Math, Singapore Styleby Alanna Berman December 31, 2011
Soille San Diego Hebrew Day School is the latest school to join the ranks of prestigious private schools to adopt Singapore’s national math curriculum, and the Orthodox Jewish day school has already seen incredible results. In fact, in the school’s first year under the new curriculum (last year, almost all teachers chose to switch to the new curriculum, this year, Singapore math was rolled out to the entire elementary school, grades K-5) standardized test scores soared, and reaction from students and teachers was just as positive.
“I was stunned that six and eight weeks into the school year, teachers were at my door telling me how much they loved the program,” Director of Studies Allison Gardenswartz says. “I have never seen a response like that in all the years and programs I’ve brought on.”
Gardenswartz is responsible for general studies curriculum development at Soille and says this is the first time Soille’s teachers have taught math using the same curriculum model across grade levels.
The program, which was first introduced in the early 1980s to improve math performance among Singaporean students, was developed by Marshall Cavendish in cooperation with Singapore’s Ministry of Education. Since the program was instituted, Singaporean students have ranked first in the Trends in International Mathematics and Science Study four times since 1995. (The survey is conducted every four years to compare math and science achievement across countries.)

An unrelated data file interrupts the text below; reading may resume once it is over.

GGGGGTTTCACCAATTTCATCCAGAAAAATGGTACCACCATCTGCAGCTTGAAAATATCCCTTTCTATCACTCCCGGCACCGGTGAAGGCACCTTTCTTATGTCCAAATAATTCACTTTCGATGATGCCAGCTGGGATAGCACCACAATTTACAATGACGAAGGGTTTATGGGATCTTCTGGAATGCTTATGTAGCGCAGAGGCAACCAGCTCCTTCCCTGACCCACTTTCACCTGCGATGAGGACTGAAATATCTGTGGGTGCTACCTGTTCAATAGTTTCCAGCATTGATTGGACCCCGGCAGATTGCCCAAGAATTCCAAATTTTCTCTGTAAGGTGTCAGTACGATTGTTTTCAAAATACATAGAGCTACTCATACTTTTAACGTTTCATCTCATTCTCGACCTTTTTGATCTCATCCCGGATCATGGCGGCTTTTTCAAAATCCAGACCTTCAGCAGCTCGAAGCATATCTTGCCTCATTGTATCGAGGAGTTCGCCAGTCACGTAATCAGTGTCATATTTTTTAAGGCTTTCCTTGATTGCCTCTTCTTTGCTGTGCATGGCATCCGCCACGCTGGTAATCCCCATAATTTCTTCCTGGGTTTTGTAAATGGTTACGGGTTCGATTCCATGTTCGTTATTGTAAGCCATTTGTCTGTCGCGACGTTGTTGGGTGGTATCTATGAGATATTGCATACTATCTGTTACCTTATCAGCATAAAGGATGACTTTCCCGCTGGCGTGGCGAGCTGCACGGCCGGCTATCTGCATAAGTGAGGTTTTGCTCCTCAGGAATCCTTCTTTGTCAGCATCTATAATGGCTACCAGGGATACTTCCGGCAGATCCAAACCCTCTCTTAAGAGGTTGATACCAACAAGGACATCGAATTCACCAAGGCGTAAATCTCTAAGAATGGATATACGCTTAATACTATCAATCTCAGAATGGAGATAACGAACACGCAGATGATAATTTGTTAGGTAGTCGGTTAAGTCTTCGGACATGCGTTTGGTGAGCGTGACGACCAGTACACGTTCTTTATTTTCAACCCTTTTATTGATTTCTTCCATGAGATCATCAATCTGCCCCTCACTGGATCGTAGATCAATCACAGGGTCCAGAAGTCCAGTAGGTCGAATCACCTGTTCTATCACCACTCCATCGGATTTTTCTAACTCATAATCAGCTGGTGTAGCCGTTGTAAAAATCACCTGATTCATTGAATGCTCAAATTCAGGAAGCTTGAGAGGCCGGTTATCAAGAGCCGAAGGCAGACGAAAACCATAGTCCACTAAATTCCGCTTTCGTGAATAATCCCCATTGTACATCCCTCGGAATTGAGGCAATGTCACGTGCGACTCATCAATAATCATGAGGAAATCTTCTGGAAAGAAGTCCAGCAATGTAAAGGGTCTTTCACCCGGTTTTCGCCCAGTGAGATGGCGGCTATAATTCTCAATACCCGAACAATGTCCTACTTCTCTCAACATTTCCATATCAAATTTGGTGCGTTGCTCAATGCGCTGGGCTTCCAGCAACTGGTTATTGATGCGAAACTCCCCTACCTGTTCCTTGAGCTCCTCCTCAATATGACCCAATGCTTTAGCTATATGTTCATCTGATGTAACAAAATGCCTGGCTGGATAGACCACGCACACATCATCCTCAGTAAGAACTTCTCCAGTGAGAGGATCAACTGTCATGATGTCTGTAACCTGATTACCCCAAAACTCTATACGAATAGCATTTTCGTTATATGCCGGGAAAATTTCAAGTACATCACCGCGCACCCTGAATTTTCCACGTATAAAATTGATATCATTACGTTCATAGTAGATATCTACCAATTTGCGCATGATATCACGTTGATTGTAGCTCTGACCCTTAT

“In Singapore math, there is less drill and practice,” Gardenswartz says of one main difference between traditional American methodologies.
Through Singapore math, essential concepts are built upon earlier, with less need for re-teaching of key concepts at the start of new lessons.
“[In this program,] students understand the concepts and make connections between the numbers, learn how to do mental calculations and as a result are able to not have to review, drill and practice to learn the necessary math to move on [to the next lesson]. They are able to understand math at a different level.”
Visual elements, including model-drawing and picture-based problem solving are what Gardenswartz says make the program so kid-friendly.
“It’s interesting because the program is very child friendly, pictorial and very simple,” she says. “The program has a kid-friendly language. It’s all about understanding the ‘why’ and the concept of the math, instead of the rules.”
The fact that the program moves from concrete to pictorial to abstract representation of math topics is what has teachers at Soille so excited about the new curriculum.
“The students are given great visual tools, such as number bonds and bar models that visually explain the relationships amongst numbers,” says Renee Kaplan-Nadal, who teaches third grade at Soille. “The students are constantly challenged to really think as they do math, and because they can’t just race through the problems, they find it mentally stimulating.”
Says Gardenswartz, students have responded well to the change in curriculum, gladly drawing their way to the answers to their math problems.
For more information about Soille and Singapore math, visit www.hebrewday.org.